In a milestone for African astronomy, engineers have converted an old telecommunications dish in Ghana into the continent’s first functioning radio telescope outside South Africa.
The telescope, in Kuntunse near Accra, is the first of an array of such instruments expected to be built across Africa over the next five years, and forms part of long-term plans to develop the skills of astronomers on the continent. It made its first observations this year and will be formally opened later in 2017.
“It’s a moment of pride and joy that we have reached this far,” says project manager T. L. Venkatasubramani (known as VenKAT). He says that science operations should begin next year.
Once up and running, the Ghana telescope could be incorporated into the European Very Long Baseline Interferometry (VLBI) Network — a cluster of far-apart radio telescopes that together act as one large instrument. But astronomers also want to use it in a separate African VLBI Network (AVN). For that, plans are under way to convert telecommunications dishes in Zambia, Madagascar and Kenya by mid-2019. The arrival of undersea cables around Africa’s coast in the past decade has rendered these dishes obsolete for their original purpose. New telescopes could also be built in four other African nations by mid-2022.
The AVN will develop the capacity for astronomy in countries that have never had a radio telescope, says Huib Jan van Langevelde, director of the Joint Institute for VLBI in Europe, based in Dwingeloo, the Netherlands, who has been involved in training and testing for the African network. But it will also contribute useful science, he notes.
The Ghana telescope has begun observing methanol masers — radio emissions that can arise from a number of celestial phenomena — and pulsars. The AVN will fill in geographic gaps in the global VLBI, improving imaging by increasing the range of distances and possible angles between the telescopes in the network. The more telescopes there are in a VLBI network, the more detail astronomers can see.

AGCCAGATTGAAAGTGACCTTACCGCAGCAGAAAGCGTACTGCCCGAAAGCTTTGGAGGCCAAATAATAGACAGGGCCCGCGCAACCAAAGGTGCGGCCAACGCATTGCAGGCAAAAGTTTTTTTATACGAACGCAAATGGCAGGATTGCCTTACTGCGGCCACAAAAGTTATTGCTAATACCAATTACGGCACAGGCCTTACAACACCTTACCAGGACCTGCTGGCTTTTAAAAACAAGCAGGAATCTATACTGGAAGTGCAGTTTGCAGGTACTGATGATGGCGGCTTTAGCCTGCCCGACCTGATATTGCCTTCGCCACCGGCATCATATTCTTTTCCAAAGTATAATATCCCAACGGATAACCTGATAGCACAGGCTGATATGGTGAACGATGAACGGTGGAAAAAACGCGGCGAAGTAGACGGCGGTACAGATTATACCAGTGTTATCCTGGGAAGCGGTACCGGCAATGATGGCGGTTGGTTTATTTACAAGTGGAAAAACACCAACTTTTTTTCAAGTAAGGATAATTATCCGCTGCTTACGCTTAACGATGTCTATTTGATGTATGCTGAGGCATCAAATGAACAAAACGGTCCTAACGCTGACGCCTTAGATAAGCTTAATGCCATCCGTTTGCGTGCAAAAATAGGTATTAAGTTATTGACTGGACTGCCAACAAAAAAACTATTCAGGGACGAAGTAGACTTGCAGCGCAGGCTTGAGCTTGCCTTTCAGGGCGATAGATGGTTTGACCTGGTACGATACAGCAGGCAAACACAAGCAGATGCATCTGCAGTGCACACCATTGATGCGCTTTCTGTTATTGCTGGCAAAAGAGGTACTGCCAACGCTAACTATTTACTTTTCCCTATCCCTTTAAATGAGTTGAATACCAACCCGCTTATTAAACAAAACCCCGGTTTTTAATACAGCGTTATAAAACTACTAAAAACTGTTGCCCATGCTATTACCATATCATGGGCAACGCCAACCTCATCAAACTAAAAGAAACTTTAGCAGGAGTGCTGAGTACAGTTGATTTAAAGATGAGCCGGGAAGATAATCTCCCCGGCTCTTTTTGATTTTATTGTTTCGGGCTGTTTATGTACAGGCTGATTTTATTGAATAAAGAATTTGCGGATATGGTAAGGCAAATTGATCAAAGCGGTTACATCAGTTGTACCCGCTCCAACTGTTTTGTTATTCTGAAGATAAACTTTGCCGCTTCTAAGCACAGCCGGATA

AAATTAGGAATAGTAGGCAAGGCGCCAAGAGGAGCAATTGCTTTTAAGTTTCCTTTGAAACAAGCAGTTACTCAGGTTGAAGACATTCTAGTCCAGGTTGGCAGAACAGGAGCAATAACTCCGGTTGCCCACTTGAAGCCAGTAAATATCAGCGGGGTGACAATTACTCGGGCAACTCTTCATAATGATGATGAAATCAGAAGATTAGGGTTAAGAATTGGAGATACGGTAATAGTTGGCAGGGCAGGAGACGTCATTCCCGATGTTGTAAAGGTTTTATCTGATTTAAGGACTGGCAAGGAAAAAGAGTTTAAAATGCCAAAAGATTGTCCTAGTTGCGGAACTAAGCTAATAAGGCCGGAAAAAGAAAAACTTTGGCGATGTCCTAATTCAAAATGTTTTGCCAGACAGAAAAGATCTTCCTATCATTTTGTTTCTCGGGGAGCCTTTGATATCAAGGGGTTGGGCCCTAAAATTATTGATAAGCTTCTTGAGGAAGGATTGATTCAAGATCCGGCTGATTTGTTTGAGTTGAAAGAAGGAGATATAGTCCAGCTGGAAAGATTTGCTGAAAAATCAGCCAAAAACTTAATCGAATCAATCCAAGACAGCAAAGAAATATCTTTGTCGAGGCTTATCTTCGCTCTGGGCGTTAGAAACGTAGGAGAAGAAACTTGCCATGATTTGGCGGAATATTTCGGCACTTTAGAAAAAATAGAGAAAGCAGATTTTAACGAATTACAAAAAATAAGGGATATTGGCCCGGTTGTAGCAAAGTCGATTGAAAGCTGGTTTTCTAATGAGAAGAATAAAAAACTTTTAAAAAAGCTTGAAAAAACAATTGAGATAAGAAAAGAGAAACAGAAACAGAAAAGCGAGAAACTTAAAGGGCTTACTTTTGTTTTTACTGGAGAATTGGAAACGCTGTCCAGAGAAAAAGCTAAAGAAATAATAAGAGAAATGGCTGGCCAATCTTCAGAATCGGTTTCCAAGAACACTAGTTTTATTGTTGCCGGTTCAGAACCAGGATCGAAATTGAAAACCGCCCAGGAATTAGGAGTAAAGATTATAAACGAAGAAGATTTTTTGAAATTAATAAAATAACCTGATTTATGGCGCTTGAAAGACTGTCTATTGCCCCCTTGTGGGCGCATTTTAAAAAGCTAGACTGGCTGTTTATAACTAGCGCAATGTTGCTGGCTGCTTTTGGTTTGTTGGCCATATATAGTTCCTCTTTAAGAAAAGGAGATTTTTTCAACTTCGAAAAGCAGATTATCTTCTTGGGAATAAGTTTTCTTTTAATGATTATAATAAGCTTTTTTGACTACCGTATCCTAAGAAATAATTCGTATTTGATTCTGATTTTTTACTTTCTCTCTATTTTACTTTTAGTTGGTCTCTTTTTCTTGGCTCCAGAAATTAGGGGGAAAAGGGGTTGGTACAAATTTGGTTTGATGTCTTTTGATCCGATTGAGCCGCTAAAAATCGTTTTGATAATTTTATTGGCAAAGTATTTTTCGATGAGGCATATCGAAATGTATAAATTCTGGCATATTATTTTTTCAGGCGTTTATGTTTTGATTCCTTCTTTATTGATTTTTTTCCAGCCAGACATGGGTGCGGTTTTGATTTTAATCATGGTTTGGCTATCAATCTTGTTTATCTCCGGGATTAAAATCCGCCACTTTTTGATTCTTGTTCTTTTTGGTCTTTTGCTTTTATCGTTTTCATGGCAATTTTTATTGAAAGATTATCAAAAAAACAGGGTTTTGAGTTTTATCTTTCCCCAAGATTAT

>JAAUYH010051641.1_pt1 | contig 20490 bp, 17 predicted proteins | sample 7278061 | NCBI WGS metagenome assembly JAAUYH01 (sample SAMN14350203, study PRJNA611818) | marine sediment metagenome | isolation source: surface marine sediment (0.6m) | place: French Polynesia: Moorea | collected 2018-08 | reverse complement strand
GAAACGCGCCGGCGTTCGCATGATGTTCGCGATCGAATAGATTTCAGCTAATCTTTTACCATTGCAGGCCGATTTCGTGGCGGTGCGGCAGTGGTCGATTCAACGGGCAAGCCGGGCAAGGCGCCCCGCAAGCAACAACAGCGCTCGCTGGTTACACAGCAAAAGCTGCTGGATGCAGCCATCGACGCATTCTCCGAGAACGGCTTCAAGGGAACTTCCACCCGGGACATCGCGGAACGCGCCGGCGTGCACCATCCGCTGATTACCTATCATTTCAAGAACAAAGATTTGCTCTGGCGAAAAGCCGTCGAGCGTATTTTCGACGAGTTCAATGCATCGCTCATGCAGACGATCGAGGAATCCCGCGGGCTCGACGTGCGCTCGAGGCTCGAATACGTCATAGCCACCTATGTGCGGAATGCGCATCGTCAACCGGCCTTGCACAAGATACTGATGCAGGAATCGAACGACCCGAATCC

“If you look at the current VLBI network, we definitely do need antennas filling up the centre of Africa,” says James Chibueze, a VLBI scientist and AVN operator who works with SKA South Africa in Cape Town, which is building part of the world’s largest radio telescope, the Square Kilometre Array.
Tony Beasley, director of the US National Radio Astronomy Observatory in Charlottesville, Virginia, says the AVN is a “fantastic” initiative for the Southern Hemisphere, where the VLBI at present shares use of an array in Australia. “The AVN would be a full-time array, would do a lot more science and is going to increase by an order of magnitude the amount of VLBI time available, and the southern skies thing is unique. We have lots of arrays in the Northern Hemisphere,” he says.
The AVN would also benefit from the technical advances made for the SKA and South Africa’s radio-astronomy ambitions, says Beasley.
The AVN was the brain child of Michael Gaylard, a former director of South Africa’s Hartebeeshoek Radio Astronomy Observatory who died in 2014. During two years of repairs to the observatory’s telescope, Gaylard used Google Maps to scour the continent for old telecommunications dishes. When he saw the Kuntunse dish, he realized that it — and others like it — could be converted for astronomy.
The switch has been difficult, says Chibueze. New telescopes are designed and built to set specifications, but during work on the Kuntunse dish, engineers and scientists have had to adapt their plans. And there have been issues with the stability of electrical power and Internet supply.
The conversion has been in large part funded by South Africa, whose African Renaissance and International Co-Operation Fund and department of science and technology have contributed 122 million rand (US$9 million) to the project. From South Africa’s point of view, the AVN would help to prepare the continent for the SKA: many hundreds of dishes, and even more antennas, are set to be built in Australia and South Africa. By the late 2020s, the SKA project also plans to construct other stations — separate from the AVN — in eight other African nations.
Later this year, the AVN project and South Africa’s SKA project office will be amalgamated into the South African Radio Astronomy Observatory, a unit of the National Research Foundation. The plan, however, is that Ghana and other African nations will ultimately own and operate their AVN telescopes.
South Africa hasn’t said whether it will fund further conversions. VenKAT says that it needs cost-sharing commitments from other African nations. “We must ensure the governance set-up is in place before we go in for the engineering,” he says. “It’s not just a South African do-and-deliver, but a joint program.”
This article is reproduced with permission and was first published on May 9, 2017.